Tag Archives: QGIS for Biologists

Final Call: Training Course – QGIS For Biologists, 27-28 March 2017

19 Feb

Training Course – An Introduction To Using QGIS In Biological Research

GIS In Ecology will be holding an introductory training course for those who wish to learn how to use the free, open-source GIS software QGIS (also known as Quantum GIS) in all aspects of biological research. The course will be held in Glasgow on the 27th and 28th of March 2017, and it will be taught by Dr Colin D. MacLeod, who has more than 15 years experience in using GIS for a wide variety of biological purposes.

This course is aimed at those just starting to use GIS in their research and who have little or no existing knowledge of this subject area, those who are looking for a free, open source GIS solution for their biological research, and at existing users of commercial GIS software, such as ArcGIS, who wish to learn how to do GIS using QGIS software.

The practical exercises on this course will be based on those in the recently published ‘GIS For Biologists: A Practical Introduction For Undergraduates’ by Dr MacLeod, and a free copy of this book will be provided to all participants.

Attendance will be limited to a maximum of 15 people, and the course will cost £295 per person (£200 for students, the unwaged and those working for registered charities). To book a place, or for more information, email info@GISinEcology.com.

To attend this course, you must bring your own laptop computer and have a working copy of QGIS 2.8.3 pre-installed on it. You can find information about how to get this software package by searching QGIS in any web browser. At the end of the course, all attendees will receive a certificate of attendance and completion.

Glasgow has great transport links and is within half a days travel by car or by fast train links from most cities in the UK. For example, it can be reached in as little as 4h 30mins from London by train. It can also be reached by direct flights from many European cities and the flight time is generally under four hours.

The course will be held in central Glasgow at the IET Glasgow Teacher Building (14 St Enoch Square, Glasgow, G1 4DB, UK).

Attendees will be responsible for their own accommodation. However, Glasgow provides a wide range of accommodation options to fit most budgets.

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Final Call: Training Course – QGIS For Biologists, March 2016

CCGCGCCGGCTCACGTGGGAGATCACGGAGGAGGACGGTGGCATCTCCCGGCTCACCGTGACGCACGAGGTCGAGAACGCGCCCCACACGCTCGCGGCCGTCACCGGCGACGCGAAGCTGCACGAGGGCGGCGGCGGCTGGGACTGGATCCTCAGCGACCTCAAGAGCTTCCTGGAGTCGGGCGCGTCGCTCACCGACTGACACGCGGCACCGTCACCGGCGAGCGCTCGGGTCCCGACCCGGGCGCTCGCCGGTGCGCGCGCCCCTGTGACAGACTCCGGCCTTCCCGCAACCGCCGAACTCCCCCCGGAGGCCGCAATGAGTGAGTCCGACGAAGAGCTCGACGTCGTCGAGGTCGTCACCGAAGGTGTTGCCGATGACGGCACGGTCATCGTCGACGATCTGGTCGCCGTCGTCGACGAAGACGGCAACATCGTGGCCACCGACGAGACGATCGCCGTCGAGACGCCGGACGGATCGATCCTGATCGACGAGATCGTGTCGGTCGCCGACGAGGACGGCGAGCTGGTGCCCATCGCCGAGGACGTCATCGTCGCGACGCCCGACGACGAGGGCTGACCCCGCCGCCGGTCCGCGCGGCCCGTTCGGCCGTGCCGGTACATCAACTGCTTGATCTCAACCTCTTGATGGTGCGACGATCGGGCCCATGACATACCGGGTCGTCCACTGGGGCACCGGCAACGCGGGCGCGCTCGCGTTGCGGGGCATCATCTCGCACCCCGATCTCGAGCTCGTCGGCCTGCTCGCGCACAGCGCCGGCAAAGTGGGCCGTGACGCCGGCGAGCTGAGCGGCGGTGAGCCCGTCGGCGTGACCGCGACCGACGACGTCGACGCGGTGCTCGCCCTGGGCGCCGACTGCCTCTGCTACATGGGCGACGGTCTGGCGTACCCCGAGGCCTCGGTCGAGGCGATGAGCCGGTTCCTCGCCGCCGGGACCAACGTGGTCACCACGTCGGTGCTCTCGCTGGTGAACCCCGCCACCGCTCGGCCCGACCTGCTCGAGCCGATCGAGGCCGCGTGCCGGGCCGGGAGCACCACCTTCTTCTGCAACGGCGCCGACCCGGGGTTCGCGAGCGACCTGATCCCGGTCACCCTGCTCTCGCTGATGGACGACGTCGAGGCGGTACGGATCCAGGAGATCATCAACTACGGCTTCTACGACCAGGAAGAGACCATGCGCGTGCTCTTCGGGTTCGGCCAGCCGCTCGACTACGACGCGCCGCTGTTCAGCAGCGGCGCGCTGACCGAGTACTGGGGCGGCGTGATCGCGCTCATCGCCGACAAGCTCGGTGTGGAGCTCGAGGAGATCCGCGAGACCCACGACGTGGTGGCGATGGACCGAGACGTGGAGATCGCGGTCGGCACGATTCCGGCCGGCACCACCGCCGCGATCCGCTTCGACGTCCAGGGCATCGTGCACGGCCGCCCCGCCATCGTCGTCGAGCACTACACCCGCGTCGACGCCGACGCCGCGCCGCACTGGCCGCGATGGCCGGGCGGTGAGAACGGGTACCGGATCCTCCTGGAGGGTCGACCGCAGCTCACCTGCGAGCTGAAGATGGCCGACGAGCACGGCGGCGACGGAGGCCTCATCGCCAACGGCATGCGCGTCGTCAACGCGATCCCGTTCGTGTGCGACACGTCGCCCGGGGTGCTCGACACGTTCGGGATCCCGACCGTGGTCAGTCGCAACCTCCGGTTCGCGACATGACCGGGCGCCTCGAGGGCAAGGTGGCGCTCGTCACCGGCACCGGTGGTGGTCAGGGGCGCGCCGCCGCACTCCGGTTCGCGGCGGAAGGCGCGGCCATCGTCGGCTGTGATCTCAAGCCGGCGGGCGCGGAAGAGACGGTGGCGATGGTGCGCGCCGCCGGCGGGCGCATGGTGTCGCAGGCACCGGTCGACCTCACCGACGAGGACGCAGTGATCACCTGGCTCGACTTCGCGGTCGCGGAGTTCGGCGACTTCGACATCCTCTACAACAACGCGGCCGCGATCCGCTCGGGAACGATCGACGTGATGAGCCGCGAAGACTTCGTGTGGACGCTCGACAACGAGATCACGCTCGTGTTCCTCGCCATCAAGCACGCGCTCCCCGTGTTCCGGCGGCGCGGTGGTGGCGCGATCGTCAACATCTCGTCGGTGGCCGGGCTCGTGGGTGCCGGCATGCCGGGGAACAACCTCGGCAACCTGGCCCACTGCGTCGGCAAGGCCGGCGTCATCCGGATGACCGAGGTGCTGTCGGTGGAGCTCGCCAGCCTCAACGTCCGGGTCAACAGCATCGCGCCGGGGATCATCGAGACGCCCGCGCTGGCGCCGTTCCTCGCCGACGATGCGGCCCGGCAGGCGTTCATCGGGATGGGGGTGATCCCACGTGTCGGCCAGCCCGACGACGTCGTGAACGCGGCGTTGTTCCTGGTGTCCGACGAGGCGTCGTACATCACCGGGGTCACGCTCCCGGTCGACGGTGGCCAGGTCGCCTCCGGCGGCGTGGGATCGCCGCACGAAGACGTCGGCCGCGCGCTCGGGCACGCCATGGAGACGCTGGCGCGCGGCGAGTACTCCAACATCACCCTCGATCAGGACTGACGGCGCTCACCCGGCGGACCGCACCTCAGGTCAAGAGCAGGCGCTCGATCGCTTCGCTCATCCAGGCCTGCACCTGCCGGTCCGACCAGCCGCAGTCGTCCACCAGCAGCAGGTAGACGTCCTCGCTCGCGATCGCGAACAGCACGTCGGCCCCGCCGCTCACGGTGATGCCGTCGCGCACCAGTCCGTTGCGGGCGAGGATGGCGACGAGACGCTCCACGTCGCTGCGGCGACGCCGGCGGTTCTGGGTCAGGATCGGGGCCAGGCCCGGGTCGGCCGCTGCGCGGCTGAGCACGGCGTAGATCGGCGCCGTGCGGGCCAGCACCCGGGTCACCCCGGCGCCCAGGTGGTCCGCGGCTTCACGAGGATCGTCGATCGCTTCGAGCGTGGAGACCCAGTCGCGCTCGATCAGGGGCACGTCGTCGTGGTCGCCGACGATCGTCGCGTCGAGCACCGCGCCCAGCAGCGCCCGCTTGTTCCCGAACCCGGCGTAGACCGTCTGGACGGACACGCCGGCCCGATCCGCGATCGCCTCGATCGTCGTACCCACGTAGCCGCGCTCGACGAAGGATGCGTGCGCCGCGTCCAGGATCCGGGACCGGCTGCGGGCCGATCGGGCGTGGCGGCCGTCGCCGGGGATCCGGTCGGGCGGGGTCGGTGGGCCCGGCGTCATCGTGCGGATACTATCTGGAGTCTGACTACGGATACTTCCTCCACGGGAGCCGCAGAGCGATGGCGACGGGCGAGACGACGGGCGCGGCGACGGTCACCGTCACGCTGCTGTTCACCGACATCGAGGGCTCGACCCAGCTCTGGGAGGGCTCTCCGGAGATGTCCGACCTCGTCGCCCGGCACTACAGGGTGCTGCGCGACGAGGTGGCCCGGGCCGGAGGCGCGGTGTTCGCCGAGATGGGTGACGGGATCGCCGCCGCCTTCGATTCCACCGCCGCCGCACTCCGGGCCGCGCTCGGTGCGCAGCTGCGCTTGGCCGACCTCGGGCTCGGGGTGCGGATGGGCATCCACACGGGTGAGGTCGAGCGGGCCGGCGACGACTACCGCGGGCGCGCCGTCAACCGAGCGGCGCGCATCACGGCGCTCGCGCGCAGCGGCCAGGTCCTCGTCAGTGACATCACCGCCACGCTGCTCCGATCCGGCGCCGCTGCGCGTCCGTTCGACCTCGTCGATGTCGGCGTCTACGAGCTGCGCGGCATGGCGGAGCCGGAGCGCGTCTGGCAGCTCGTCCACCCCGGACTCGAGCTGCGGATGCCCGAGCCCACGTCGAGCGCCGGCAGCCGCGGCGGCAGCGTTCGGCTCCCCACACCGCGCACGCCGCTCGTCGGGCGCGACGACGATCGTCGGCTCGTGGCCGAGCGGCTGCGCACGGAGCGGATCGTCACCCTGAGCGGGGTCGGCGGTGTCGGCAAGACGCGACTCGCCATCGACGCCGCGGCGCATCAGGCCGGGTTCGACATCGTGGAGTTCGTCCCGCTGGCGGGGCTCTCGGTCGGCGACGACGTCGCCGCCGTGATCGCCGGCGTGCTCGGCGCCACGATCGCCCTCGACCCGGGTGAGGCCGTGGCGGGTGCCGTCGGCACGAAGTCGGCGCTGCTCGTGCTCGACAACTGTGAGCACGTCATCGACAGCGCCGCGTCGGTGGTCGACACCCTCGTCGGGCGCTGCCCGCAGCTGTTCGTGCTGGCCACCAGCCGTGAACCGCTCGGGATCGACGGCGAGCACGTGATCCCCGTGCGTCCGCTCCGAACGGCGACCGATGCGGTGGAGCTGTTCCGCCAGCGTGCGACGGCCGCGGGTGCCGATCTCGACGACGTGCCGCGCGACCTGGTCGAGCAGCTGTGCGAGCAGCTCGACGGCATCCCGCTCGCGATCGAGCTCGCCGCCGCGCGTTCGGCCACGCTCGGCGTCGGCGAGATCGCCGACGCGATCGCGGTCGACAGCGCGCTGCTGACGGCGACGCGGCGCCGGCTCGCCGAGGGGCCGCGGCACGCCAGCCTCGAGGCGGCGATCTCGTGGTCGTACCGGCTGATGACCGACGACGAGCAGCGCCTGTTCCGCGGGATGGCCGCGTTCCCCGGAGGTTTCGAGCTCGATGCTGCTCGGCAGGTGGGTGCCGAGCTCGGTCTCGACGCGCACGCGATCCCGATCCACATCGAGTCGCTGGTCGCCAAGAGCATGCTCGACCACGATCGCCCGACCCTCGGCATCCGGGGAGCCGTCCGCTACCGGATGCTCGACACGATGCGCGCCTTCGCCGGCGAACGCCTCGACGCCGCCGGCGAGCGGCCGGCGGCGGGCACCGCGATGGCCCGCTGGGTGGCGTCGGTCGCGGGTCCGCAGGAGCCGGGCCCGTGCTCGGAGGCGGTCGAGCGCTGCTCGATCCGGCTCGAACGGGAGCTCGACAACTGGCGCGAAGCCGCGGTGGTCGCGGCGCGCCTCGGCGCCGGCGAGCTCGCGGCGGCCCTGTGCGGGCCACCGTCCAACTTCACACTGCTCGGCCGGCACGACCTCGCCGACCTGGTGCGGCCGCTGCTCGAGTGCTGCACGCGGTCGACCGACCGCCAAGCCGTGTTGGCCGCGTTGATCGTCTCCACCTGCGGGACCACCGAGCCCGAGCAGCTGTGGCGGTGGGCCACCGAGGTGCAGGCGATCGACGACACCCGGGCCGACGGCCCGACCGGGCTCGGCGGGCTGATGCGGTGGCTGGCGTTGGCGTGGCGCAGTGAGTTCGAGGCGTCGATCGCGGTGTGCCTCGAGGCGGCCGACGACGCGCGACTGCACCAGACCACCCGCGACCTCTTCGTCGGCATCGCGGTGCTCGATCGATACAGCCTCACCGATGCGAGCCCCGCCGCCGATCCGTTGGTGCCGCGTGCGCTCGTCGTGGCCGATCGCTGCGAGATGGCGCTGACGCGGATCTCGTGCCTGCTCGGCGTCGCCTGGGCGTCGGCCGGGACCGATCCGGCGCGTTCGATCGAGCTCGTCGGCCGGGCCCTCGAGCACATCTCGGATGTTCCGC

5 Feb

Training Course – An Introduction To Using QGIS In Biological Research

GIS In Ecology will be holding an introductory training course for those who wish to learn how to use the free, open-source GIS software QGIS (also known as Quantum GIS) in all aspects of biological research. The course will be held in Glasgow on the 21st and 22nd of March 2016, and it will be taught by Dr Colin D. MacLeod, who has more than 15 years experience in using GIS for a wide variety of biological purposes.

This course is aimed at those just starting to use GIS in their research and who have little or no existing knowledge of this subject area, those who are looking for a free, open source GIS solution for their biological research, and at existing users of commercial GIS software, such as ArcGIS, who wish to learn how to do GIS using QGIS software.

The practical exercises on this course will be based on those in the recently published ‘GIS For Biologists: A Practical Introduction For Undergraduates’ by Dr MacLeod, and a free copy of this book will be provided to all participants.

Attendance will be limited to a maximum of 15 people, and the course will cost £295 per person (£200 for students, the unwaged and those working for registered charities). To book a place, or for more information, contact info@GISinEcology.com.

To attend this course, you must bring your own laptop computer and have a working copy of QGIS 2.8.3 pre-installed on it. You can find information about how to get this software package by searching QGIS in any web browser. At the end of the course, all attendees will receive a certificate of attendance and completion.

Glasgow has great transport links and is within half a days travel by car or by fast train links from most cities in the UK. For example, it can be reached in as little as 4h 30mins from London by train. It can also be reached by direct flights from many European cities and the flight time is generally under four hours.

The course will be held in central Glasgow at the IET Glasgow Teacher Building (14 St Enoch Square, Glasgow, G1 4DB, UK).

Attendees will be responsible for their own accommodation. However, Glasgow provides a wide range of accommodation options to fit most budgets.

Upcoming Courses From GIS In Ecology: ‘Home Range Analyses’, ‘Creating Custom GIS Tools’ and ‘Using QGIS In Biological Research’

5 Jan